"We thought there might be a big outcry. Instead, it was radio silence," Beauchamp said.
Every year, a fifth of FUDS owners will be notified, with the last round of letters scheduled to go out in 2019. Then the five-year notification cycle will repeat until the last of the FUDS are cleaned up.
By now thousands of landholders have been notified nationwide, but the number of calls to a national FUDS telephone number have yet to reach 200, Evans said.
Some responses have been proven useful, Beauchamp explained. Among them was a call from an owner who wasn't concerned about the munitions. The owner drew on an extensive knowledge of the site's history to provided a lot of helpful information.
A couple of corporations along the Houston Ship Channel also responded to request a copy of the site inspection report to determine whether they needed to institute any safety procedures to cover future digs.
"That's what we want with interim risk management," Beauchamp said. "'There might be something there, take appropriate precautions if you are working in this area.' -- I was pleased with that."
As of today, 1,852 sites are still awaiting cleanup, Evans said. In 2016, the RPEC FUDS team anticipates 15 decision documents, which should position the team to execute $11 million of remedial activities, provided the funding is available, said Beauchamp.
Ultimately, the program will ramp down when the last site is certified response complete, Evans said. This vision of "response complete in our lifetime" was the focus of a recent national FUDS conference in San Antonio, Texas.
"We're really trying to double down, to refocus, to make sure we are making good decisions day-to-day to see how we can get those sites cleaned up and get those to Response Complete," Evans said.
"We want this generation of Corps employees to see the end. That's quite a reach for us. This is an exciting time to be working on the FUDS program."
HOW FUDS PROGRAM RANKS CLEANUP ACTIONS
It will cost about $14 billion to clean up the rest of the sites, according to an estimate issued by the FUDS Program at Corps Headquarters. Since funding is only about $250 million a year, the overall effort could take decades.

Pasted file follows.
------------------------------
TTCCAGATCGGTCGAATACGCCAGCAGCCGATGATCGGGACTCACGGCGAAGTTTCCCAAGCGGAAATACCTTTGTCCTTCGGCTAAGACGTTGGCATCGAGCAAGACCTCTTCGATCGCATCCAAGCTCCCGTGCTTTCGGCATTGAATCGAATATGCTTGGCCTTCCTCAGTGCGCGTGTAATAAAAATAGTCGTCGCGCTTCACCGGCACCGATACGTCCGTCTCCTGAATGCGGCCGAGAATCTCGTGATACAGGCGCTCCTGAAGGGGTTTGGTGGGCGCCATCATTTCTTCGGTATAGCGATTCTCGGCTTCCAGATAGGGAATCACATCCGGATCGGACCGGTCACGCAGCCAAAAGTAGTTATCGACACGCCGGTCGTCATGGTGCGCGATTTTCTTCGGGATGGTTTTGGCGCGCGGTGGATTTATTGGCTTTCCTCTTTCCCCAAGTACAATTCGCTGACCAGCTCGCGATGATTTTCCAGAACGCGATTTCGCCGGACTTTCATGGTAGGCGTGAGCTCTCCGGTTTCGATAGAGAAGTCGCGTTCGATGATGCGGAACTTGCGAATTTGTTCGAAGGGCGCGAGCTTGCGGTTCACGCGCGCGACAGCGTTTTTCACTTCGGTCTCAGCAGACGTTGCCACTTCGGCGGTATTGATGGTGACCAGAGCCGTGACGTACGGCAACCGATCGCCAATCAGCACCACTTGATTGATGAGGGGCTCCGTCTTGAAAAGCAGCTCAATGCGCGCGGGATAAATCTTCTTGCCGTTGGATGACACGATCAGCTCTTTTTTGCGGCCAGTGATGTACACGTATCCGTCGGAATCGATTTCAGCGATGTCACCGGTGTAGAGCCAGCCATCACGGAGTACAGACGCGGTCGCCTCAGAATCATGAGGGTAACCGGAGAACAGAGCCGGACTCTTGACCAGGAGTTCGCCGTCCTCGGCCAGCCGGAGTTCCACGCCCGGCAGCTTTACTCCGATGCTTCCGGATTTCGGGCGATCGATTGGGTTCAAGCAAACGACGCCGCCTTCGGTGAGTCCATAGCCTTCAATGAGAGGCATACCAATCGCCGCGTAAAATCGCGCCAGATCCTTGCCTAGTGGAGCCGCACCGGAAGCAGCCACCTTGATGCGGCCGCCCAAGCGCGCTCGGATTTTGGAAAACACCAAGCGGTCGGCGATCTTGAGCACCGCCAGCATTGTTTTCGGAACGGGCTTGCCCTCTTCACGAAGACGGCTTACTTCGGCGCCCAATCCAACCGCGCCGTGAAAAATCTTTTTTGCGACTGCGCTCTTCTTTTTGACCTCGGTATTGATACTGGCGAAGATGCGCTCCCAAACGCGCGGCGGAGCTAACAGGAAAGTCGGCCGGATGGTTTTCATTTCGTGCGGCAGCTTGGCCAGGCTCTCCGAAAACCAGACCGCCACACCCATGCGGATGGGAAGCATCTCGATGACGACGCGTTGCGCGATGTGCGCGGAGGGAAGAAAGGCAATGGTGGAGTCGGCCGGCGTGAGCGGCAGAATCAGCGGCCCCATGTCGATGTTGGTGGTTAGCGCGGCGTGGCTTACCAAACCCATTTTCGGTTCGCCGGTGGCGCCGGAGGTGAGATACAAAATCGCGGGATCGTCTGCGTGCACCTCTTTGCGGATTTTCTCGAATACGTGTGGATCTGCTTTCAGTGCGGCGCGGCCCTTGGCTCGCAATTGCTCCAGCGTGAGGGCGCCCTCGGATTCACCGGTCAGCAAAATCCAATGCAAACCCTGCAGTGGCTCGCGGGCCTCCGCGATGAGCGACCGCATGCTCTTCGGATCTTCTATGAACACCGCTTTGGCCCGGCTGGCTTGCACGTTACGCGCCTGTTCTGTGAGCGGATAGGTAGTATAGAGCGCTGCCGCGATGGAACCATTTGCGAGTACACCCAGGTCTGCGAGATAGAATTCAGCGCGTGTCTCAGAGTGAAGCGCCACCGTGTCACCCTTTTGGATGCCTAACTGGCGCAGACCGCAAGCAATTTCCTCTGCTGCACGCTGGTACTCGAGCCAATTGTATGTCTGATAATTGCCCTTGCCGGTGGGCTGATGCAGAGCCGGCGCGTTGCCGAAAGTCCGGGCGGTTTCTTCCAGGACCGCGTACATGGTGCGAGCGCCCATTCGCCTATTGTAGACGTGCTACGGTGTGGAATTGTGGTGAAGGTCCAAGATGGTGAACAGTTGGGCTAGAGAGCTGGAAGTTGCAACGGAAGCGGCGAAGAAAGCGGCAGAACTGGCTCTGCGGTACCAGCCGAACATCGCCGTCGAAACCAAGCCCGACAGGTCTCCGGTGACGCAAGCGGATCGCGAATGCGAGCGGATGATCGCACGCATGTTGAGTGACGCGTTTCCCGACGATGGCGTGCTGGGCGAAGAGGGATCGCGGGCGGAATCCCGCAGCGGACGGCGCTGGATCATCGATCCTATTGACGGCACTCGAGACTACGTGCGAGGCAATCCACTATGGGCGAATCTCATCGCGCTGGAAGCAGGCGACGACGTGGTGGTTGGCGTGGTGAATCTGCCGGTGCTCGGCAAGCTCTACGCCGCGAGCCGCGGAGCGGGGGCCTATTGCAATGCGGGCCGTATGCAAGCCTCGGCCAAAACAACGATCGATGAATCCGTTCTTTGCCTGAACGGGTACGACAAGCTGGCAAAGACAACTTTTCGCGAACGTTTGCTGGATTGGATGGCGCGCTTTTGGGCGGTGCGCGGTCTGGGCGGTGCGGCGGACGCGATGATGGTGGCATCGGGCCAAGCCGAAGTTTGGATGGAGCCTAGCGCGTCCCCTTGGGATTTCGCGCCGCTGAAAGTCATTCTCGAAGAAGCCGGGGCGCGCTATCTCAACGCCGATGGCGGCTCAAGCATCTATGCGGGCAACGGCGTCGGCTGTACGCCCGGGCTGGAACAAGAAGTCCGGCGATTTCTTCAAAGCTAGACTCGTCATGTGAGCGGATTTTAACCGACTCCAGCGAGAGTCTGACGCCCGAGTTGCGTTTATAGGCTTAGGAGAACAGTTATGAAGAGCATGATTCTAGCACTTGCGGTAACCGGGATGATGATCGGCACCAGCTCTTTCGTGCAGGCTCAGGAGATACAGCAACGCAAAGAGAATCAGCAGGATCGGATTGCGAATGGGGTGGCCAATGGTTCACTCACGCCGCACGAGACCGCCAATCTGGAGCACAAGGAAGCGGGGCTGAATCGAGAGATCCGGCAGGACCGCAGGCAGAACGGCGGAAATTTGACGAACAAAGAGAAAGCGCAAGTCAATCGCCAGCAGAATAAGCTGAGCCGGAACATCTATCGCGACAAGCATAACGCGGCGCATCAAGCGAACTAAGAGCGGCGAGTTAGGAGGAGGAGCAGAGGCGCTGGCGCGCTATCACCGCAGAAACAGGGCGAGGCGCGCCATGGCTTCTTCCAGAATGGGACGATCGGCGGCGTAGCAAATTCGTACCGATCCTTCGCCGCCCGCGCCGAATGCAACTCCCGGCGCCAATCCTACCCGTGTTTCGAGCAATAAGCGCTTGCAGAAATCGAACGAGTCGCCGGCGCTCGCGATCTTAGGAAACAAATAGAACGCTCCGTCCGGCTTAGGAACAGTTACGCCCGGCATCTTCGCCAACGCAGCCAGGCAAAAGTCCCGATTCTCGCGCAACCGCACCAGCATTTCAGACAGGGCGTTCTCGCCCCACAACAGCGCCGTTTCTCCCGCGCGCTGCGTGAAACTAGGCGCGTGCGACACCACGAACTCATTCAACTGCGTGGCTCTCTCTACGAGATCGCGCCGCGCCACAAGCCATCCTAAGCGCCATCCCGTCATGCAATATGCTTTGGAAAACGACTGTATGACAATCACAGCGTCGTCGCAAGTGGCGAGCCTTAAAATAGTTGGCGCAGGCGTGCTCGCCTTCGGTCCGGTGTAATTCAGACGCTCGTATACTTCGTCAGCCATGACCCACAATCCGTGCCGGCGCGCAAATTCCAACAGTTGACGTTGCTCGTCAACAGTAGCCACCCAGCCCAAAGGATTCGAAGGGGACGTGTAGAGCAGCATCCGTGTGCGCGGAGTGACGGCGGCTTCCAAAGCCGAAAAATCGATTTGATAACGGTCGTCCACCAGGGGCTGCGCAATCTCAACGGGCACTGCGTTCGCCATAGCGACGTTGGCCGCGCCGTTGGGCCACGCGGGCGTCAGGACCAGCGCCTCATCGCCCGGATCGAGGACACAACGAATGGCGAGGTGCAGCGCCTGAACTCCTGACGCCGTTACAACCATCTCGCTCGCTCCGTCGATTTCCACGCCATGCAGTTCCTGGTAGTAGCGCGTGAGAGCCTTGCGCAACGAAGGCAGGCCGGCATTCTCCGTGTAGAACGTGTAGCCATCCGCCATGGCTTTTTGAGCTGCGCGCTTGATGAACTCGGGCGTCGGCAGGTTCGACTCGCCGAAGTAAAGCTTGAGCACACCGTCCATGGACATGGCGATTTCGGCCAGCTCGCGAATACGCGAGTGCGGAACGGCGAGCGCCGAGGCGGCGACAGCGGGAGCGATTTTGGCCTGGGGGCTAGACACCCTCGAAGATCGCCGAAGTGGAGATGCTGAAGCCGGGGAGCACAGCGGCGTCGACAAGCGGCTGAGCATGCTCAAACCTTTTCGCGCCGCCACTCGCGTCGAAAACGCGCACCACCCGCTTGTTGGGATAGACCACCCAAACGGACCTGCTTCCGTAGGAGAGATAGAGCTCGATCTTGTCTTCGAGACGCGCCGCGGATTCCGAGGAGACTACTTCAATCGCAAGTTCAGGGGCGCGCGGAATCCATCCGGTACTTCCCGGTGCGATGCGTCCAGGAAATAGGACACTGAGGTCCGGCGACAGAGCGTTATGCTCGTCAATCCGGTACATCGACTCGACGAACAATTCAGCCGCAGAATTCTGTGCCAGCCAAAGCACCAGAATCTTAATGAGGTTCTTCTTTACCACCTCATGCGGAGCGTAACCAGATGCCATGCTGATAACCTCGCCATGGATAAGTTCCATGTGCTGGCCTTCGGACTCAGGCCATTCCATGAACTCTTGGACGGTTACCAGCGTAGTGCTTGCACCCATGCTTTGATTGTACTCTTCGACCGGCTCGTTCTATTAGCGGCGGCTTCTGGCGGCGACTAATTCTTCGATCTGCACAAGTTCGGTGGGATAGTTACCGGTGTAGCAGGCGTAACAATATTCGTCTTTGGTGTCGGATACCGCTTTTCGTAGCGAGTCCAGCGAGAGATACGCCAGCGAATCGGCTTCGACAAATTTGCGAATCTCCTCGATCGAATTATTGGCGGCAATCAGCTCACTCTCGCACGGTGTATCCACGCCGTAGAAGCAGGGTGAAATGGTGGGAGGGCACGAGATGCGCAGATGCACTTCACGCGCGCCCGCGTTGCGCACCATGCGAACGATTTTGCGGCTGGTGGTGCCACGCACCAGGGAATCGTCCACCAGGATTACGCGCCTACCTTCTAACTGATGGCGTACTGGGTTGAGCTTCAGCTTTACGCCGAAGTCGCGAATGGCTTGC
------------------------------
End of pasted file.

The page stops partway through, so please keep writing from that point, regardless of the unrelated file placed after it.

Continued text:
To contend with the backlog, the DOD has adopted a long-term strategy to execute the cleanup. Each site was ranked for the level of risk.
-- For munitions contamination, the Munitions Response Site Prioritization Protocol (MRSPP) assigns risk from 1 (the highest) down to 8 (hardly any risk at all).
-- For hazardous waste contamination, the Installation Restoration Program is used, with risk categorized as high, medium or low.
The vast majority of sites are contaminated with munitions, not chemicals, Beauchamp said.
By 2012, site inspections were performed on all known sites. Inspections revealed that many were never used as munitions sites as planned, Beauchamp said. Others were used, but inspectors were unable to find anything. On these sites, there didn't seem to be anything to clean up.
Often the inspectors found debris but nothing explosive. These lands required a more thorough look -- a remedial investigation -- probing deeper into the soil, expanded grid sampling and examining any anomalies, Beauchamp explained.
Is it munitions debris, inspectors would ask themselves -- or something as harmless as horseshoes?
After assigning risk under MRSPP, the team must then decide if the site needs to be cleaned up, how to do it, and the method for confirming it has been cleaned, Beauchamp said. When a cleanup is warranted, a feasibility study must be performed and public comment sought. At the end, a decision document is prepared, which includes anticipated costs of any cleanup.
Cleanup priorities are evaluated in cooperation with environmental regulators in each state. This guidance helps the FUDS team write collaborative work plans.
"We want to make sure we address the sites with the highest potential for risk before ones that are low in risk," Beauchamp said.
Final work plans are forwarded to the Army and the DOD to select the next sites to be cleaned up.
"Regulators understand we only have so much money and that it may be 20 years before I get back to a site to go with remediation," she said. "Interim Risk Management is our effort to address that concern."